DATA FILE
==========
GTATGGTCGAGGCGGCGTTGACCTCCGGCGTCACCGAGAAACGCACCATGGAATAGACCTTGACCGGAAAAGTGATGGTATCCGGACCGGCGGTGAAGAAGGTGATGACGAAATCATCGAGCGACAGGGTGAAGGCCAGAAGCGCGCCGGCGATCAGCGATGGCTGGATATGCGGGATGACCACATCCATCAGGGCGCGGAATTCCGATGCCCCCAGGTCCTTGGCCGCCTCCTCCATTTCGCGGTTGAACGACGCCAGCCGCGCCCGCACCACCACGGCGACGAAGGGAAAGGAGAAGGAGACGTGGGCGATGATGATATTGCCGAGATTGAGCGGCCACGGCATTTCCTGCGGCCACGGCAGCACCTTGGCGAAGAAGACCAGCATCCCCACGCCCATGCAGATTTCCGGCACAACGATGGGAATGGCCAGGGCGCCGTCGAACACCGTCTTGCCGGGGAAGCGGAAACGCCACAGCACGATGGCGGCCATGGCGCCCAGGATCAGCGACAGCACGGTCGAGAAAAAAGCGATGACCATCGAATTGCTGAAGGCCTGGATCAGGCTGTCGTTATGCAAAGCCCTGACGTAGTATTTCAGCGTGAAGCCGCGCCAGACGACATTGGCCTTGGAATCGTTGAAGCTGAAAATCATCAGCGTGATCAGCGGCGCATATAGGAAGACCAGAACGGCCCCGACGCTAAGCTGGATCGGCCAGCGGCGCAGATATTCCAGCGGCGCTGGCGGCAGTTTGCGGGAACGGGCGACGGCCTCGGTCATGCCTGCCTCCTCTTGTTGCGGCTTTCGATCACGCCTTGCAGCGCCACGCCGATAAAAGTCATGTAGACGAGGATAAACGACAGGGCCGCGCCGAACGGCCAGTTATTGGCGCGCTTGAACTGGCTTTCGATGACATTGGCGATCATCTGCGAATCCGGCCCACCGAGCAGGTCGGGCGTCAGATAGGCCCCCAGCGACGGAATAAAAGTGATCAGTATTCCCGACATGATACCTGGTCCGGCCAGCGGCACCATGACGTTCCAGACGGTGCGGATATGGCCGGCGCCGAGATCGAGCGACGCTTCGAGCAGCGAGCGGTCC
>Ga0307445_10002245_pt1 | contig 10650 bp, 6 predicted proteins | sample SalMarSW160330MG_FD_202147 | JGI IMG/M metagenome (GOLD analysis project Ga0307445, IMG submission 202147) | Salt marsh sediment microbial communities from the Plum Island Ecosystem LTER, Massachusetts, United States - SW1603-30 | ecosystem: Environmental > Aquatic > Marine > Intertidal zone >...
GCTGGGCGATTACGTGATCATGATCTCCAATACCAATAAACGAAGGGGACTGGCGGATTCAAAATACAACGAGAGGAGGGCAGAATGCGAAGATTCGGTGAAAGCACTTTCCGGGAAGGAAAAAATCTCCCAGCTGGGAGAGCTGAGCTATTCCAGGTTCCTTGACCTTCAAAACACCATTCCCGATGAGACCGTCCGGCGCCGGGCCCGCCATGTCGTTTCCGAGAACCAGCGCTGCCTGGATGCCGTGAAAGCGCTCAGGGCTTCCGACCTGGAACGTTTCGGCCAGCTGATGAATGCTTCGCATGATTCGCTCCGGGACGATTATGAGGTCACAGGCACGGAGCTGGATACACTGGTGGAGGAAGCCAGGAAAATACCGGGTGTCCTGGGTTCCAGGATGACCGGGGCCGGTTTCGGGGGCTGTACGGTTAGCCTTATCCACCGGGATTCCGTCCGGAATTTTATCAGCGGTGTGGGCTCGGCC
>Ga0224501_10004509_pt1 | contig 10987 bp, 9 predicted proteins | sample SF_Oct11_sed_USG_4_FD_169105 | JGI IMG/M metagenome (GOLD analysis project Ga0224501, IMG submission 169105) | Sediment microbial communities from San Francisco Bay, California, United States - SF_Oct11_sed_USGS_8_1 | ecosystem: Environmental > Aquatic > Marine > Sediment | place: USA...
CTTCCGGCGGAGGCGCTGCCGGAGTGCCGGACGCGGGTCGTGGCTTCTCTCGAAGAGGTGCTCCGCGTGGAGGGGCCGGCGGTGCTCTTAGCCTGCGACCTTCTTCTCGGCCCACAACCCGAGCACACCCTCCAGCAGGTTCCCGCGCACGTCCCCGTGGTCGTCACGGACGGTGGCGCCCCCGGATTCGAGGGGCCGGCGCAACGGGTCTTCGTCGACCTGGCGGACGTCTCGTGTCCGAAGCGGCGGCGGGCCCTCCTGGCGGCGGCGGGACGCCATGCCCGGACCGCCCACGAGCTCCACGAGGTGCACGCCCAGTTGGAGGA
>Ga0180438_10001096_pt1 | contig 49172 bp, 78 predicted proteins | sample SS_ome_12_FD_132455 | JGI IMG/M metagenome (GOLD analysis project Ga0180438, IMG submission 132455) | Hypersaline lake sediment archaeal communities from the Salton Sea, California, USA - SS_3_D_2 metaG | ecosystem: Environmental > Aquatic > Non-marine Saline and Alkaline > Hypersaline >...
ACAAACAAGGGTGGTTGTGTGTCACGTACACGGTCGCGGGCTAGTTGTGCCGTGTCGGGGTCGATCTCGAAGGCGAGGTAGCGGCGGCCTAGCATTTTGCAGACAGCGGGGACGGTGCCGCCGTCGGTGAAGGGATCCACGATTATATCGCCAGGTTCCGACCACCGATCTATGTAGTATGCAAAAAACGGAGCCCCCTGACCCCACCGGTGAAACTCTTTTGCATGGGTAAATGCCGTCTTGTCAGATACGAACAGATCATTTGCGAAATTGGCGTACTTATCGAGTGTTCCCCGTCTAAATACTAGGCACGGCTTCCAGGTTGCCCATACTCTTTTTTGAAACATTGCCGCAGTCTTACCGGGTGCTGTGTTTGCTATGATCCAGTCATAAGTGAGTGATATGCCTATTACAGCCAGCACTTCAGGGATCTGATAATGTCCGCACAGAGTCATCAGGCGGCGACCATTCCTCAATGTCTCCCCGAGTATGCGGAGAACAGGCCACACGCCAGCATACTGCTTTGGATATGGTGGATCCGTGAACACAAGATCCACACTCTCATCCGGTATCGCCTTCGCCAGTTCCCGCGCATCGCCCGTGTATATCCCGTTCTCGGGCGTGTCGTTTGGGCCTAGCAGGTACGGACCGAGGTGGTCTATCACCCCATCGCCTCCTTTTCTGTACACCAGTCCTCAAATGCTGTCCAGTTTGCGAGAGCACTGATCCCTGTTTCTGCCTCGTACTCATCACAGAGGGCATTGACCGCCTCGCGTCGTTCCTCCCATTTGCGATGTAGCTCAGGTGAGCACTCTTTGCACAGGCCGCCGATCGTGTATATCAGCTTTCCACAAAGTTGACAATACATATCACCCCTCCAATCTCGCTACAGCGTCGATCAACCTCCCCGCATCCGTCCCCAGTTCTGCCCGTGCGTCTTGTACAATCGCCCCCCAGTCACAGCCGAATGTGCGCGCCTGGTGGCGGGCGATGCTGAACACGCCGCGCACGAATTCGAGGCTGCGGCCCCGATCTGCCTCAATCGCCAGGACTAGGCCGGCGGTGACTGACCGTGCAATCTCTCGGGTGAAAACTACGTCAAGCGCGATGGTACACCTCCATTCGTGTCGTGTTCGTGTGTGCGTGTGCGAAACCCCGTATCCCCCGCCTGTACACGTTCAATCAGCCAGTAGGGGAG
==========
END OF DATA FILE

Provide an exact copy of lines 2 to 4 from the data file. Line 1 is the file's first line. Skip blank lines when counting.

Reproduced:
>Ga0307445_10002245_pt1 | contig 10650 bp, 6 predicted proteins | sample SalMarSW160330MG_FD_202147 | JGI IMG/M metagenome (GOLD analysis project Ga0307445, IMG submission 202147) | Salt marsh sediment microbial communities from the Plum Island Ecosystem LTER, Massachusetts, United States - SW1603-30 | ecosystem: Environmental > Aquatic > Marine > Intertidal zone >...
GCTGGGCGATTACGTGATCATGATCTCCAATACCAATAAACGAAGGGGACTGGCGGATTCAAAATACAACGAGAGGAGGGCAGAATGCGAAGATTCGGTGAAAGCACTTTCCGGGAAGGAAAAAATCTCCCAGCTGGGAGAGCTGAGCTATTCCAGGTTCCTTGACCTTCAAAACACCATTCCCGATGAGACCGTCCGGCGCCGGGCCCGCCATGTCGTTTCCGAGAACCAGCGCTGCCTGGATGCCGTGAAAGCGCTCAGGGCTTCCGACCTGGAACGTTTCGGCCAGCTGATGAATGCTTCGCATGATTCGCTCCGGGACGATTATGAGGTCACAGGCACGGAGCTGGATACACTGGTGGAGGAAGCCAGGAAAATACCGGGTGTCCTGGGTTCCAGGATGACCGGGGCCGGTTTCGGGGGCTGTACGGTTAGCCTTATCCACCGGGATTCCGTCCGGAATTTTATCAGCGGTGTGGGCTCGGCC
>Ga0224501_10004509_pt1 | contig 10987 bp, 9 predicted proteins | sample SF_Oct11_sed_USG_4_FD_169105 | JGI IMG/M metagenome (GOLD analysis project Ga0224501, IMG submission 169105) | Sediment microbial communities from San Francisco Bay, California, United States - SF_Oct11_sed_USGS_8_1 | ecosystem: Environmental > Aquatic > Marine > Sediment | place: USA...